Staff review by Chris Saliba
British children's author Ross Welford has turned out a fine follow-up to his debut novel, Time Travelling with a Hamster.
Like any 12-year-old, Ethel Leatherhead has her share of problems, the most pressing of which is her acne. It's not terrible, but visible enough for her to cop being called 'pizza face' at school. Desperate to get rid of the acne Ethel is willing to try all sorts of strange remedies.
One supposed cure is to lay under a tanning salon sunbed. When a local salon goes bust after a price war with a competitor, Ethel picks up a free sunbed. The sunbed apparently fails some of the required safety regulations, can't be re-sold and hence could be a bit dodgy. Not to worry, Ethel is willing to give anything a go, come what may. Another supposed cure that Ethel has been experimenting with is some sort of weird tea that she bought off a Chinese internet site. The product is called Dr Chang His Skin So Clear. When Ethel decides to take a larger than recommended dose of His Skin So Clear, combined with a lengthy session on the tanning bed, something very strange happens. Ethel becomes invisible!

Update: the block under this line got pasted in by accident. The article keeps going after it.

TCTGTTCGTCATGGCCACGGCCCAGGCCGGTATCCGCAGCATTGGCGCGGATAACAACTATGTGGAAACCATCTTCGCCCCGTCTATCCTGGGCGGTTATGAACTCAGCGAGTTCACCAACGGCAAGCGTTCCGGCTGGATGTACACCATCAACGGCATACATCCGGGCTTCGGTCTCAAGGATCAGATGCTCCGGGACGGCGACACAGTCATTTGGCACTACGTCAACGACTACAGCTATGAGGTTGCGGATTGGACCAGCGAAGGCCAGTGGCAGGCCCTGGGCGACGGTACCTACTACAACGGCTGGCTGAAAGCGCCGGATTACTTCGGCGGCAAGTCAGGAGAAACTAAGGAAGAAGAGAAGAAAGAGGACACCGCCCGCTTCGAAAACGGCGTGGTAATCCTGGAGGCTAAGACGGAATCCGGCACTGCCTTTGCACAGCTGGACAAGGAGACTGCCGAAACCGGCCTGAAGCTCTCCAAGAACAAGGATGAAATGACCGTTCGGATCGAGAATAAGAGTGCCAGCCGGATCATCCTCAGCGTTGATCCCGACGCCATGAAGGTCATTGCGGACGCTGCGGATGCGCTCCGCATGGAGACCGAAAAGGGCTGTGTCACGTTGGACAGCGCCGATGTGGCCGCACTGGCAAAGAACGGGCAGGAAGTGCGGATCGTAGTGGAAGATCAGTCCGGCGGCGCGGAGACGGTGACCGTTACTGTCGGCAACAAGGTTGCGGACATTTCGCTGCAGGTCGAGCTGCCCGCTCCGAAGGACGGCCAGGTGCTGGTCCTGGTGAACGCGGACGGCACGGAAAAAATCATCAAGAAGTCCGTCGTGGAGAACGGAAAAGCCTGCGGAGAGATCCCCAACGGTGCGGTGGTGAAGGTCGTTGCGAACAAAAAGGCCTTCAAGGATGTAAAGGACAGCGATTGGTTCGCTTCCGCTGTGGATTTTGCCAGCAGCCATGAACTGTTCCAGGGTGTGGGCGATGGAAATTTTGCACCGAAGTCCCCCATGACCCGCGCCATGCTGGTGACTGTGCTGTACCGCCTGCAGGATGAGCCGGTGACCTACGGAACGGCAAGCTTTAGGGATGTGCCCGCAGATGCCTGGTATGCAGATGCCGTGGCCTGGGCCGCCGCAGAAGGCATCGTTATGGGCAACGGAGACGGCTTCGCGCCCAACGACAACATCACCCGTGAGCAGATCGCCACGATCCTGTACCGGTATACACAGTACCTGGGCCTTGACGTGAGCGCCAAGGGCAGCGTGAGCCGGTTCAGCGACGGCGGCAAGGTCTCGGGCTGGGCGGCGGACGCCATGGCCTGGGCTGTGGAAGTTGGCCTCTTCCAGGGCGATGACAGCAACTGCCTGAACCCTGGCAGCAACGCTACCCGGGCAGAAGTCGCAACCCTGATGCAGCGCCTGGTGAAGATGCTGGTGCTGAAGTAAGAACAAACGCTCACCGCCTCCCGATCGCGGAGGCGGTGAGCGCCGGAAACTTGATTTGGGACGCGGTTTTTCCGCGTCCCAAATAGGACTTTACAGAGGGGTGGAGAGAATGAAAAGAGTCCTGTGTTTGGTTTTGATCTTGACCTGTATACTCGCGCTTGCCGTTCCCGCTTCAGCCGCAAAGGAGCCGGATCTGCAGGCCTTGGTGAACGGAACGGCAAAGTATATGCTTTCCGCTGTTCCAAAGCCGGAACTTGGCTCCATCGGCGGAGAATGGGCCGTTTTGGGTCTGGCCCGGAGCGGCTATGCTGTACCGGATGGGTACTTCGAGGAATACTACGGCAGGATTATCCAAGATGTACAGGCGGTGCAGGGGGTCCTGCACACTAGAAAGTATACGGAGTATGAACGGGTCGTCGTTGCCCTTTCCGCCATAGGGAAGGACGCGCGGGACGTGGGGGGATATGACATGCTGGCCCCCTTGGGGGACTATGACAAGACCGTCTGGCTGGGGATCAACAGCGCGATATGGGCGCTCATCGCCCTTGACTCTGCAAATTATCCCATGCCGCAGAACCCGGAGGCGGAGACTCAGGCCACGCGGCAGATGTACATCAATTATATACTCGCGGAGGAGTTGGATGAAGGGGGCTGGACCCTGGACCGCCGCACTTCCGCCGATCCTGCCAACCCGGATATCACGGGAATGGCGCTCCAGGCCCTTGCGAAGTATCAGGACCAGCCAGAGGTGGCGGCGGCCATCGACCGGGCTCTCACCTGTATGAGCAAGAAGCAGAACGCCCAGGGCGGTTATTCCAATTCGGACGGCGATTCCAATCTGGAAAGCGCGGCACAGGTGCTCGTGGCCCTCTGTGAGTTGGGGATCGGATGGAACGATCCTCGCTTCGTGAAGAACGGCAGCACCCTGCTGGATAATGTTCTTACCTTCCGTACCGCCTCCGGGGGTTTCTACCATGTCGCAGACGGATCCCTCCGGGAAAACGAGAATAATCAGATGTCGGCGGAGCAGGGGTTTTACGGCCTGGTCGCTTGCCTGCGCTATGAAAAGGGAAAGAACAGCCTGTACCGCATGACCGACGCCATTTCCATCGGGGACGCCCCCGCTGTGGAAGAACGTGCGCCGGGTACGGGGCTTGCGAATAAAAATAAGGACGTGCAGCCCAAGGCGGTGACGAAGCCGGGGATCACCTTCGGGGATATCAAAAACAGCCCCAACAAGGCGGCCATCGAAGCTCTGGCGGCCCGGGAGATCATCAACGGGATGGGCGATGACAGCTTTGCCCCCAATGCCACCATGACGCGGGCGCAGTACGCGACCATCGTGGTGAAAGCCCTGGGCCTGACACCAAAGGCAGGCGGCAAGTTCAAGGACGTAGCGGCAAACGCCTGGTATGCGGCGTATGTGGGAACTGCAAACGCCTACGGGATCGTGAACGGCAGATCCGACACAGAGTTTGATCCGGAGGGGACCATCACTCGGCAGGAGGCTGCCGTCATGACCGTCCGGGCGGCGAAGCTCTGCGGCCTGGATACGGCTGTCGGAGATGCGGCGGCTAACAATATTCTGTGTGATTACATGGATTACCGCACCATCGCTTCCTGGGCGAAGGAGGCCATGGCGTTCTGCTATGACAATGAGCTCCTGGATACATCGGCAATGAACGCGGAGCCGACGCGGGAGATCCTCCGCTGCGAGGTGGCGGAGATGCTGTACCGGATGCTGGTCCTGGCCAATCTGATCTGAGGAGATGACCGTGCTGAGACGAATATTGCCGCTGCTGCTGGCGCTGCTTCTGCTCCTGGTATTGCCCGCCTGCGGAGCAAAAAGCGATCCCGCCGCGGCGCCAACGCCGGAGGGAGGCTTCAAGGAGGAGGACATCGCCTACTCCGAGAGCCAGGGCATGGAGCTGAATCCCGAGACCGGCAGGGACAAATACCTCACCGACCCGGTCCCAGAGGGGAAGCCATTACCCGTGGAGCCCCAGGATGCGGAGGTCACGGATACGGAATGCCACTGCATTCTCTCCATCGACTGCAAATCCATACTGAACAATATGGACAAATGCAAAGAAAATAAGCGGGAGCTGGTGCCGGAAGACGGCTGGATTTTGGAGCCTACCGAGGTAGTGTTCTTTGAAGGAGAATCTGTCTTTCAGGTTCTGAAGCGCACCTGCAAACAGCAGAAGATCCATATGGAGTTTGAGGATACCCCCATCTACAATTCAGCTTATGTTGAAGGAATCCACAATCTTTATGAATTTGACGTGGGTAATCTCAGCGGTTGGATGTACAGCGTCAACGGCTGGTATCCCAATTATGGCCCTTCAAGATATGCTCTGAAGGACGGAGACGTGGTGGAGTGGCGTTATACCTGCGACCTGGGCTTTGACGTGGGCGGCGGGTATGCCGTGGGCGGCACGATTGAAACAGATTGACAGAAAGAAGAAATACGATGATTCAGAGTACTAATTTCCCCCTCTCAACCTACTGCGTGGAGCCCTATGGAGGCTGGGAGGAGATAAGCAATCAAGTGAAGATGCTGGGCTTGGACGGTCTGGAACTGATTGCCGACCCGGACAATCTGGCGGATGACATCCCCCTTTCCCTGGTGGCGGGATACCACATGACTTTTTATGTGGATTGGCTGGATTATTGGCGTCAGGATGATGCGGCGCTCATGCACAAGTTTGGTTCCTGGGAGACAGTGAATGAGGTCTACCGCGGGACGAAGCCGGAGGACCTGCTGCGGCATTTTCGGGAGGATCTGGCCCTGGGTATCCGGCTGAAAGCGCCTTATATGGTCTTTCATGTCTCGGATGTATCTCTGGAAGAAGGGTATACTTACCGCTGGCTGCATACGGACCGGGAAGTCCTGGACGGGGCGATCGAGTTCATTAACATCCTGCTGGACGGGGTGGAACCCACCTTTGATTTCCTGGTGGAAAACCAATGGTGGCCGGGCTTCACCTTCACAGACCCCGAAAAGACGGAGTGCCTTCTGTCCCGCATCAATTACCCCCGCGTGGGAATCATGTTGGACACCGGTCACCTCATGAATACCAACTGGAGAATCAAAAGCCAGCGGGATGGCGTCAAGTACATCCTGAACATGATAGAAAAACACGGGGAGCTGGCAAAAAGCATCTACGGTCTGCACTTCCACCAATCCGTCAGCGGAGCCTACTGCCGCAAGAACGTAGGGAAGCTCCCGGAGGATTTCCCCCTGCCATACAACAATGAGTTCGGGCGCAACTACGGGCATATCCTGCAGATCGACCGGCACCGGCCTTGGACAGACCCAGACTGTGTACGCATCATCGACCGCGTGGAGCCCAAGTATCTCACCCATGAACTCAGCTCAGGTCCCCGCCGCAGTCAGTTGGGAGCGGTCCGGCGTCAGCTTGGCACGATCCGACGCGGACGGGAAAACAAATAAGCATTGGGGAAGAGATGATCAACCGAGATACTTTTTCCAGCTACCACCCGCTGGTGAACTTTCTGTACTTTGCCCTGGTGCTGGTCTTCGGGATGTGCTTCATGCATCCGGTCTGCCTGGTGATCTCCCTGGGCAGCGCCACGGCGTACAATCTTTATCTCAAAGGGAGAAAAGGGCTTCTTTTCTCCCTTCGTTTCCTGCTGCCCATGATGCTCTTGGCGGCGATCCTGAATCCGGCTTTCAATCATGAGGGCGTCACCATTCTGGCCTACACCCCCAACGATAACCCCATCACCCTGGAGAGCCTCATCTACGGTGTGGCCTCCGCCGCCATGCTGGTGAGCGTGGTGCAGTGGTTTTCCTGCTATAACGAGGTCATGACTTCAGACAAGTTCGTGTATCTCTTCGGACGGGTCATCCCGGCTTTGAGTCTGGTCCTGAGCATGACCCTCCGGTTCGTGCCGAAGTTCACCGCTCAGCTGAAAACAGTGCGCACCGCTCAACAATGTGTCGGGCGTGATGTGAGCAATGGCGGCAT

Things go from bad to worse when the ungainly and uncouth Elliot Boyd finds out. He's a bit of a school outsider - slightly chubby and quite geeky. The gossip on the school yard is that he smells, but Ethel can soon confirm that he actually doesn't smell bad at all. The two begin an unlikely friendship that leads to all sorts of adventures, the most dramatic of which is Ethel finding out some earth shattering secrets about her mother, who died when she was only three.
Ross Welford gets a complicated mix of character, adventure, humour and bizarre inexplicable events just right in What Not to Do If You Turn Invisible. Ethel's candid first person narration of her unusual troubles is funny and delightful. She always has the right quip at the right time. Her unlikely friend, Elliot Boyd, is wonderful fun. He's a square peg in a round hole, but his honesty and goofiness will win your heart. Ethel's grandmother, Gram, adds just the right touch of British stiff-upper-lip comedy to balance out the younger characters. She's almost like something eccentric out of a Barbara Pym novel. Her lists of things 'common' and 'frightfully common' will keep you chuckling.
There's plenty to enjoy in this funny, slightly zany story that also has a special message about identity and the importance of family.
What Not to Do If You Turn Invisible, by Ross Welford. Published by HarperCollins. ISBN:
9780008156350 RRP: $14.99
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